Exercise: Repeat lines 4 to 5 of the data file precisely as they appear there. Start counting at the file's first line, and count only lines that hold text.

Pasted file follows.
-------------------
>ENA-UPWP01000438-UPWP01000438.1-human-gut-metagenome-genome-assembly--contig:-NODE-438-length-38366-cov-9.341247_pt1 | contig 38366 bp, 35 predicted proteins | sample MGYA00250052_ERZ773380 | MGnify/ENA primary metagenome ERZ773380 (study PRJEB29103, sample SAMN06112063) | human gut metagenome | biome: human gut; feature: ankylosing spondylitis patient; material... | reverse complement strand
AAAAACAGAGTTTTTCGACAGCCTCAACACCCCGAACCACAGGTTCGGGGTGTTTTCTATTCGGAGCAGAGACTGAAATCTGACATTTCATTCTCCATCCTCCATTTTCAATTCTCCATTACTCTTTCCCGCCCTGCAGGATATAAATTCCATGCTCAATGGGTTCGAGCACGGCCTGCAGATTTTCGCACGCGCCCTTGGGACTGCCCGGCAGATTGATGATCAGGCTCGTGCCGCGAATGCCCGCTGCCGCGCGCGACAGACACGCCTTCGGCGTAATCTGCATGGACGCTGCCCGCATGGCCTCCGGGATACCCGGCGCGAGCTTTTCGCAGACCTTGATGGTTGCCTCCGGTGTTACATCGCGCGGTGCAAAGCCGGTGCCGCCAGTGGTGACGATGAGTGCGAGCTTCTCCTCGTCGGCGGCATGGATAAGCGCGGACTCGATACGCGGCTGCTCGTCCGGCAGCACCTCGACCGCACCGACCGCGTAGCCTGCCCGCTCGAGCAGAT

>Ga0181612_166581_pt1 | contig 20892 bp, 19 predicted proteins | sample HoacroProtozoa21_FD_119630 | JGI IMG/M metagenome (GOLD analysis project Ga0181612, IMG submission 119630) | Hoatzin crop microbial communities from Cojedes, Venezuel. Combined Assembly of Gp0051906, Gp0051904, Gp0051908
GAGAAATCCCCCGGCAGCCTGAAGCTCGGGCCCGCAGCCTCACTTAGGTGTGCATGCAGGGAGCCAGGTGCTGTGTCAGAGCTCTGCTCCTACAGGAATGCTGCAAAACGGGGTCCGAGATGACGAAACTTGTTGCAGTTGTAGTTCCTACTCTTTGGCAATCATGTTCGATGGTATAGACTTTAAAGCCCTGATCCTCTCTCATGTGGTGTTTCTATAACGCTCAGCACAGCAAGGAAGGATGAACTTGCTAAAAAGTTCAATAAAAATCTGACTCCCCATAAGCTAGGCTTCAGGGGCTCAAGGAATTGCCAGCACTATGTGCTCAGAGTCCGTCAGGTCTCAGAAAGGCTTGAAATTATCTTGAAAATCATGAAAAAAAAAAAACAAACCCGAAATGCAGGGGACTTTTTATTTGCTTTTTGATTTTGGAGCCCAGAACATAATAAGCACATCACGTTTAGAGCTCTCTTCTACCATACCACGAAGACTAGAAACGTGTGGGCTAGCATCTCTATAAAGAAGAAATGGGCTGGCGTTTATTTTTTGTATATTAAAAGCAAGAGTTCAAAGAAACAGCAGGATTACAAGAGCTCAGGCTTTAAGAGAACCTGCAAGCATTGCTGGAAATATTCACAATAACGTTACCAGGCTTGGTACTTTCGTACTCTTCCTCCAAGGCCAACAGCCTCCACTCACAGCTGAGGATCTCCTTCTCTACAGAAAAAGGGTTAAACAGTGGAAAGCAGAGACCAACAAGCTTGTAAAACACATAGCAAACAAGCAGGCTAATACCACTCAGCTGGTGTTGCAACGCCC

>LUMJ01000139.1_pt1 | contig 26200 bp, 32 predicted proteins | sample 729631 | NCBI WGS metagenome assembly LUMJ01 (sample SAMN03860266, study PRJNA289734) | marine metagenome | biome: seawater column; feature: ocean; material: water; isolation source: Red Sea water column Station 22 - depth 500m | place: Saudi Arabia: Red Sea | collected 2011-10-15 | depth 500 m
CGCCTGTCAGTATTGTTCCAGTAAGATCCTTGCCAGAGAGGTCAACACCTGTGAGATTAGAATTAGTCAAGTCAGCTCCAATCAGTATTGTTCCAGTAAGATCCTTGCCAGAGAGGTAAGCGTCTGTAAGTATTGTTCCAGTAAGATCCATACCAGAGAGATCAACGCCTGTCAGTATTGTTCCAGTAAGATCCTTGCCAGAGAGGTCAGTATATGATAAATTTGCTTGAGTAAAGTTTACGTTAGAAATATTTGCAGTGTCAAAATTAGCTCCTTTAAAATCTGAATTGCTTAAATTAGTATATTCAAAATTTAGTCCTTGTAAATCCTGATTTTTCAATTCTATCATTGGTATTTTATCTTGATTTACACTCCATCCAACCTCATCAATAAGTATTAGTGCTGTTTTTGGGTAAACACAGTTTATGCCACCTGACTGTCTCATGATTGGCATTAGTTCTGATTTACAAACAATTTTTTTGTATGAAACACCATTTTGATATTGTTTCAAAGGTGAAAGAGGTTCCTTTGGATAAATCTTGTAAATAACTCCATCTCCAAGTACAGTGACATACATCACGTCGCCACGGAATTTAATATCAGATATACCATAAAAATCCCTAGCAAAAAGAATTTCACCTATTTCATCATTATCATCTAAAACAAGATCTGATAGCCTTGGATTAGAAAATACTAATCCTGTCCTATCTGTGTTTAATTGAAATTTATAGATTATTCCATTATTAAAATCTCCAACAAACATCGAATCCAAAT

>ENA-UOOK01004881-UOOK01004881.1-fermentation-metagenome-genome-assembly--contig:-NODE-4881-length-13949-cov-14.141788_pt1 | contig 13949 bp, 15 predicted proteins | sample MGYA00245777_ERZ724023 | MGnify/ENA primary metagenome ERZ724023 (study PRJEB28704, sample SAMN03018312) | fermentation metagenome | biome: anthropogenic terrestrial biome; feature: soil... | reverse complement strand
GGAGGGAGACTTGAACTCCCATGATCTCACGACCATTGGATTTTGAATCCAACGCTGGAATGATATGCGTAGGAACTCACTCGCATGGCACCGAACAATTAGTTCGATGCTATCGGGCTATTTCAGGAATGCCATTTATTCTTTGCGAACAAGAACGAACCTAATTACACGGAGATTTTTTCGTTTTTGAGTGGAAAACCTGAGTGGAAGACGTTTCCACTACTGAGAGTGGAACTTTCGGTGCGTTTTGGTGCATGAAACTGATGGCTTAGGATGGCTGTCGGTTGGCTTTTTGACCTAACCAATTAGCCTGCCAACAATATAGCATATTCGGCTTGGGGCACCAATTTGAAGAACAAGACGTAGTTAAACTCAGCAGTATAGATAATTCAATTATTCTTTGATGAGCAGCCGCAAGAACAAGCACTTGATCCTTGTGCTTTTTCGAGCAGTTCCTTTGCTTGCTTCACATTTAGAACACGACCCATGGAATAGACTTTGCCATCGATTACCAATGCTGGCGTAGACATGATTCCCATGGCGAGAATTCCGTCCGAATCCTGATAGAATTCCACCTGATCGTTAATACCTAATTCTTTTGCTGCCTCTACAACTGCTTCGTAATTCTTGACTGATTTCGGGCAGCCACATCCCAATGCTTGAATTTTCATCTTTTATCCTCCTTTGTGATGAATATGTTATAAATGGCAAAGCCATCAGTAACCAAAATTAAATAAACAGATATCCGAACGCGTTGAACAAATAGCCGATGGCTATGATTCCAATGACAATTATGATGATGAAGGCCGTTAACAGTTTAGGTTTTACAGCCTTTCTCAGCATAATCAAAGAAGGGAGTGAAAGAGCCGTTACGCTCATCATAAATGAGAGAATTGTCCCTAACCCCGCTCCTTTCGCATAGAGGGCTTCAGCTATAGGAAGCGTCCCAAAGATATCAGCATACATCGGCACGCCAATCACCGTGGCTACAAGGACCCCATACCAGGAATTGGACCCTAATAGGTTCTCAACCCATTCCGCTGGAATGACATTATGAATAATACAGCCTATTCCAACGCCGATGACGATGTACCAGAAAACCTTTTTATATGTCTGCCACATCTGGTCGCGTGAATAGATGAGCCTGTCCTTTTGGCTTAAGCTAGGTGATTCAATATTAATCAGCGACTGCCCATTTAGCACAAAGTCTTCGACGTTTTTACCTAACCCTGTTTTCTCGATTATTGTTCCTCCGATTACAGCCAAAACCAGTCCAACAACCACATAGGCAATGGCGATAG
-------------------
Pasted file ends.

GAGAAATCCCCCGGCAGCCTGAAGCTCGGGCCCGCAGCCTCACTTAGGTGTGCATGCAGGGAGCCAGGTGCTGTGTCAGAGCTCTGCTCCTACAGGAATGCTGCAAAACGGGGTCCGAGATGACGAAACTTGTTGCAGTTGTAGTTCCTACTCTTTGGCAATCATGTTCGATGGTATAGACTTTAAAGCCCTGATCCTCTCTCATGTGGTGTTTCTATAACGCTCAGCACAGCAAGGAAGGATGAACTTGCTAAAAAGTTCAATAAAAATCTGACTCCCCATAAGCTAGGCTTCAGGGGCTCAAGGAATTGCCAGCACTATGTGCTCAGAGTCCGTCAGGTCTCAGAAAGGCTTGAAATTATCTTGAAAATCATGAAAAAAAAAAAACAAACCCGAAATGCAGGGGACTTTTTATTTGCTTTTTGATTTTGGAGCCCAGAACATAATAAGCACATCACGTTTAGAGCTCTCTTCTACCATACCACGAAGACTAGAAACGTGTGGGCTAGCATCTCTATAAAGAAGAAATGGGCTGGCGTTTATTTTTTGTATATTAAAAGCAAGAGTTCAAAGAAACAGCAGGATTACAAGAGCTCAGGCTTTAAGAGAACCTGCAAGCATTGCTGGAAATATTCACAATAACGTTACCAGGCTTGGTACTTTCGTACTCTTCCTCCAAGGCCAACAGCCTCCACTCACAGCTGAGGATCTCCTTCTCTACAGAAAAAGGGTTAAACAGTGGAAAGCAGAGACCAACAAGCTTGTAAAACACATAGCAAACAAGCAGGCTAATACCACTCAGCTGGTGTTGCAACGCCC

>LUMJ01000139.1_pt1 | contig 26200 bp, 32 predicted proteins | sample 729631 | NCBI WGS metagenome assembly LUMJ01 (sample SAMN03860266, study PRJNA289734) | marine metagenome | biome: seawater column; feature: ocean; material: water; isolation source: Red Sea water column Station 22 - depth 500m | place: Saudi Arabia: Red Sea | collected 2011-10-15 | depth 500 m